Last week, Facebook started testing ‘Facebook News’ with a limited number of U.S. beta testers and 200 publishers, including Business Insider, Buzzfeed News and The Washington Post, according to The Wall Street Journal

Dedicated to journalism, the News tab intends to give users more control over the news they read, however, publishers aren’t completely sold on the concept. 

Facebook News will include a wide range of content from publishers separated into four main categories. To become eligible, publishers must serve a large audience, they must be in Facebook’s News Page Index and they must adhere to Facebook’s Publisher Guidelines. In addition, their integrity status will be checked regularly by third-party fact-checkers for factors such as clickbait and hate speech.

The four main categories publishers may be included in are below. 

  • General – publications that publish across a wide range of topics. 
  • Topical – publishers who specialize in a particular topic such as entertainment or politics. 
  • Diverse – publishers focused on key communities that fall under the five major ethnic and racial groups defined by the U.S. Census. 
  • Local News – publishers focused on local news stories. At launch, Facebook News will include local news from the top 10 U.S. metro markets.
     

Sounds straightforward, right? Maybe to everyone except the news organizations who have been repeatedly burned by Facebook in the past. 

The Reason Publishers Don’t Trust Facebook? There’s a Few.

Publishers are showing signs of hesitation when it comes to participating in Facebook News, and for good reason. Read on for a few examples. 

Instant Articles

Facebook launched Instant Articles in 2015, with reputable publisher partners, such as the New York Times and the Atlantic. Rather than loading news articles in a separate browser window, which took an average of 8 seconds to do, Facebook started loading the content inside its app.   

Publishers didn’t see the results they had expected due to subscription signup boxes and restricted advertising rules. Due to a lack of monetization and stable reporting, publishers began to scale back and, by late 2017, Facebook pulled the plug on Instant Articles altogether.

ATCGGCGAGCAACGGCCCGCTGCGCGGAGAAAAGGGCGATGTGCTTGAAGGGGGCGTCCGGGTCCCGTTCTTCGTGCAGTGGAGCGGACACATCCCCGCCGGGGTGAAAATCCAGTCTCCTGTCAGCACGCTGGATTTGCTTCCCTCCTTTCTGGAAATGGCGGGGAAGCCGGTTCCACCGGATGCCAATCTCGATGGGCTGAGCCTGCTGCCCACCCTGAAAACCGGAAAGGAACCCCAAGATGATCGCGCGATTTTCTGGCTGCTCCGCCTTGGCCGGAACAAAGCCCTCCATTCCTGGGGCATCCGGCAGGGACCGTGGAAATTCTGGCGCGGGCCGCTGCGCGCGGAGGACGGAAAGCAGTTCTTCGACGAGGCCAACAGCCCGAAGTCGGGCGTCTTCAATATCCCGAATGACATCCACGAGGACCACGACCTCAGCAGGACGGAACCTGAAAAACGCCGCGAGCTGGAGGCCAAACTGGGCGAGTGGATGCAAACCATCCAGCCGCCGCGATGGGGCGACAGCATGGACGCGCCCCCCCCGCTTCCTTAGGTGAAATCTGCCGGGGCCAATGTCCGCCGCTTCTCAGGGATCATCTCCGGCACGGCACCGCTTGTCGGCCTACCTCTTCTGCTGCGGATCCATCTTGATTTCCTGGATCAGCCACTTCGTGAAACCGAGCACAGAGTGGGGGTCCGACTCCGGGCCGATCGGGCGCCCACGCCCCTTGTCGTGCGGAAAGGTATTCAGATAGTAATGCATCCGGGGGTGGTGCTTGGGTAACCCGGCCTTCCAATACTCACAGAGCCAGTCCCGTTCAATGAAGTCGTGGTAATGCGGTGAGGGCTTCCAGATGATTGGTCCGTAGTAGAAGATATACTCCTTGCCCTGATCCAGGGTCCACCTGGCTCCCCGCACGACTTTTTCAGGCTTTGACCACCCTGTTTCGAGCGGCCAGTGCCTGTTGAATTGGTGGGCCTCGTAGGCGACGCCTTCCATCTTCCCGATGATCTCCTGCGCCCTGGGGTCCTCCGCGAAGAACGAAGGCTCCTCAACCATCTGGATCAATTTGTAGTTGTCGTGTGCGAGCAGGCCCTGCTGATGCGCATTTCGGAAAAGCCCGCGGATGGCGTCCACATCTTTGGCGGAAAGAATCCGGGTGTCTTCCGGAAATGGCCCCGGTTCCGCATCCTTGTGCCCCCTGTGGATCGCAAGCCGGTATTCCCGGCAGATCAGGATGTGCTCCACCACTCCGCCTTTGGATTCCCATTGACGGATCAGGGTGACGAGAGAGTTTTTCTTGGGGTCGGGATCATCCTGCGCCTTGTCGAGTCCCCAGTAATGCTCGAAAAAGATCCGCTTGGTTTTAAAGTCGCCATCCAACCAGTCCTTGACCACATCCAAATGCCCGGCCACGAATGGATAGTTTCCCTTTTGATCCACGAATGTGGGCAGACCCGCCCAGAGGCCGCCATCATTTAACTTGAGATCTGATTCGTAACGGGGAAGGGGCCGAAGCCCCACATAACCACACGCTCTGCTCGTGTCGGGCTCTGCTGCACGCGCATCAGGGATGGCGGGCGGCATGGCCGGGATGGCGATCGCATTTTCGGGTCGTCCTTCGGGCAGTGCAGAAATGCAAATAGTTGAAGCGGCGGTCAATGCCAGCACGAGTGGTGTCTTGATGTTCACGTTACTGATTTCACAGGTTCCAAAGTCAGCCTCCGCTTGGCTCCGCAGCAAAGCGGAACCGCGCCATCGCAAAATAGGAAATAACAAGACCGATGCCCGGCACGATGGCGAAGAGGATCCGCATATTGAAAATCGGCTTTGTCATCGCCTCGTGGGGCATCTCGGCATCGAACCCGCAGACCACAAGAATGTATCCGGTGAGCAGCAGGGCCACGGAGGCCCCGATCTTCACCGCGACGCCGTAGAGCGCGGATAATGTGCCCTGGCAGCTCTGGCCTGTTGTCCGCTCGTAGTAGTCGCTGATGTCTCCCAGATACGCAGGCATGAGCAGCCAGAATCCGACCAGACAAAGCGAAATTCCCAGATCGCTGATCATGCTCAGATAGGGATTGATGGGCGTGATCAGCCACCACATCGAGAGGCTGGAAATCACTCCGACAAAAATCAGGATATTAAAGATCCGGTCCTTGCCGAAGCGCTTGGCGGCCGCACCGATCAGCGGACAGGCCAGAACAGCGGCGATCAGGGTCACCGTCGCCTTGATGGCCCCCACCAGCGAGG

Inflating Video View Metrics

Also in 2015, Facebook promoted “the shift to video,” citing 1 billion video views per day, later to find they were inflating video views by 150% to 900%. Facebook’s algorithm prioritized video so publishers staffed and planned appropriately, or so they thought.  

Facebook ended up decreasing viral video priority, which eliminated 50 million hours per day of video viewing. They began prioritizing friend content instead, leaving publishers who invested in the shift to video high and dry. 

Down-Ranking News Content

By the time 2018 rolled around, Facebook continued prioritizing friends’ content over news in the news feed, despite the impact on independent publishers. Publishers realized how much power they had given Facebook when the amount of news shown decreased from 5% to 4%. Referral traffic dropped, with Slate reporting they lost 87% of traffic from Facebook at that point. 

Why Are Some Publishers Still Playing Nice? 

Despite a guilty record, Facebook is trying to prove a point by paying some publishers directly, even if it’s only about 25% of them. Mark Zuckerburg himself has also taken the time to address concerns head-on.  

On October 25th, the Facebook CEO faced journalists and the media to admit he understands the hesitancy many publishers may have. “We can do a better job of working with partners to have more transparency and also lead time about what we see in the pipeline,” Zuckerberg said, adding, “I think stability is a big theme.” 

Through another peace offering of sorts, Facebook’s Journalism Project invested in a three-month program to assist in video programming expertise. The workshop comes with $300,000 in funding and was offered to roughly 20 European publishers. Like Google’s Digital News Initiative, which funds hundreds of news projects annually, publishers accept the relationship for what it is. They’re not after a friendship, they’re after closer access to internal product and development teams.

Read Also: Is the Google Antitrust Probe a Sales Opportunity for Publishers?

Which Path Should Publishers Choose? 

 Let’s review the pros and cons. 

Pros

  • Possible payment – Facebook paying a percentage of publishers is a step in the right direction 
  • Daily curated news – Facebook is hiring a dedicated team responsible for curating content in a section called ‘Today’s Stories’, which will highlight top national news stories daily. 
  • Personalization – users can hide stories they have no interest in and browse sections filled with a particular topic to spark curiosity 
  • Linked Subscriptions – users can link their news subscriptions to their Facebook accounts and browse news freely 

Cons

  • Facebook’s questionable past – a persistent timeline of disappointment for publishers 
  • Lack of transparency – at launch, publishers will have no way of tracking referral traffic from the News tab versus other areas of Facebook 
  • Technical challenges – participating publishers have been expected to build a separate API for Facebook to inject content directly 
  • Uncertain future – Facebook’s flaky past combined with the unknown future of digital advertising in general, proves it’s difficult to determine Facebook’s actions at any given moment 

All news organizations are built differently and have different goals. The path they choose to take to fulfill those goals will be different as well. There’s no such thing as a “one-size-fits-all” solution to any problem the industry faces, but there are best practice methods we’ve recently touched on. 

If it’s possible, rebuilding trust with walled gardens will take time, patience and a willingness to try. Who knows, maybe publishers will finally call it quits?